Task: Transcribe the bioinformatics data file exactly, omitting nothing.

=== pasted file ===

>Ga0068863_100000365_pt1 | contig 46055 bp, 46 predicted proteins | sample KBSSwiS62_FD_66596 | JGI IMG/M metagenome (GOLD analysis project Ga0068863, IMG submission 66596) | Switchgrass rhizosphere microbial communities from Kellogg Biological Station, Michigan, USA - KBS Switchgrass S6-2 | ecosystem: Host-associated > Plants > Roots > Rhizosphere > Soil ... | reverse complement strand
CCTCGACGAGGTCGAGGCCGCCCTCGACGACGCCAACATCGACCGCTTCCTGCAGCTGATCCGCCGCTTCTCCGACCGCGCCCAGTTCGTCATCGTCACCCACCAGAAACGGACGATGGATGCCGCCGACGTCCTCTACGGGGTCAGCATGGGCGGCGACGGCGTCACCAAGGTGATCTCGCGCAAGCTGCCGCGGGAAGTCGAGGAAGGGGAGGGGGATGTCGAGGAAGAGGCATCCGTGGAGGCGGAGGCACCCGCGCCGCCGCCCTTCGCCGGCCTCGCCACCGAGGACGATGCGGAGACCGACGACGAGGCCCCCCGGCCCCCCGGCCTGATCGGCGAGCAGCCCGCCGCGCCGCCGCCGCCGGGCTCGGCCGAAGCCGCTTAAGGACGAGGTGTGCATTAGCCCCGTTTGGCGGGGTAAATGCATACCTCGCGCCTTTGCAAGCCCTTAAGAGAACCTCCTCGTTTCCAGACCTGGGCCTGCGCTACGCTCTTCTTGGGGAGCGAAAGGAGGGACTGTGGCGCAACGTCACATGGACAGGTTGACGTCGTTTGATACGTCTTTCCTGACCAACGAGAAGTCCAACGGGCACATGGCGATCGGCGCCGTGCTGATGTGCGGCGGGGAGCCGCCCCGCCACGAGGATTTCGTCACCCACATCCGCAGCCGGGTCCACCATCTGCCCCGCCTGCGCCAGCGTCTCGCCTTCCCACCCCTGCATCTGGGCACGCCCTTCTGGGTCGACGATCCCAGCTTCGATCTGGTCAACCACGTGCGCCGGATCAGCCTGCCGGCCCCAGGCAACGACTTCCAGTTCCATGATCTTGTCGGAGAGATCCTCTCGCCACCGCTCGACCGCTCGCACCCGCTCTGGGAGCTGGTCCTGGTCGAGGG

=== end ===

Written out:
>Ga0068863_100000365_pt1 | contig 46055 bp, 46 predicted proteins | sample KBSSwiS62_FD_66596 | JGI IMG/M metagenome (GOLD analysis project Ga0068863, IMG submission 66596) | Switchgrass rhizosphere microbial communities from Kellogg Biological Station, Michigan, USA - KBS Switchgrass S6-2 | ecosystem: Host-associated > Plants > Roots > Rhizosphere > Soil ... | reverse complement strand
CCTCGACGAGGTCGAGGCCGCCCTCGACGACGCCAACATCGACCGCTTCCTGCAGCTGATCCGCCGCTTCTCCGACCGCGCCCAGTTCGTCATCGTCACCCACCAGAAACGGACGATGGATGCCGCCGACGTCCTCTACGGGGTCAGCATGGGCGGCGACGGCGTCACCAAGGTGATCTCGCGCAAGCTGCCGCGGGAAGTCGAGGAAGGGGAGGGGGATGTCGAGGAAGAGGCATCCGTGGAGGCGGAGGCACCCGCGCCGCCGCCCTTCGCCGGCCTCGCCACCGAGGACGATGCGGAGACCGACGACGAGGCCCCCCGGCCCCCCGGCCTGATCGGCGAGCAGCCCGCCGCGCCGCCGCCGCCGGGCTCGGCCGAAGCCGCTTAAGGACGAGGTGTGCATTAGCCCCGTTTGGCGGGGTAAATGCATACCTCGCGCCTTTGCAAGCCCTTAAGAGAACCTCCTCGTTTCCAGACCTGGGCCTGCGCTACGCTCTTCTTGGGGAGCGAAAGGAGGGACTGTGGCGCAACGTCACATGGACAGGTTGACGTCGTTTGATACGTCTTTCCTGACCAACGAGAAGTCCAACGGGCACATGGCGATCGGCGCCGTGCTGATGTGCGGCGGGGAGCCGCCCCGCCACGAGGATTTCGTCACCCACATCCGCAGCCGGGTCCACCATCTGCCCCGCCTGCGCCAGCGTCTCGCCTTCCCACCCCTGCATCTGGGCACGCCCTTCTGGGTCGACGATCCCAGCTTCGATCTGGTCAACCACGTGCGCCGGATCAGCCTGCCGGCCCCAGGCAACGACTTCCAGTTCCATGATCTTGTCGGAGAGATCCTCTCGCCACCGCTCGACCGCTCGCACCCGCTCTGGGAGCTGGTCCTGGTCGAGGG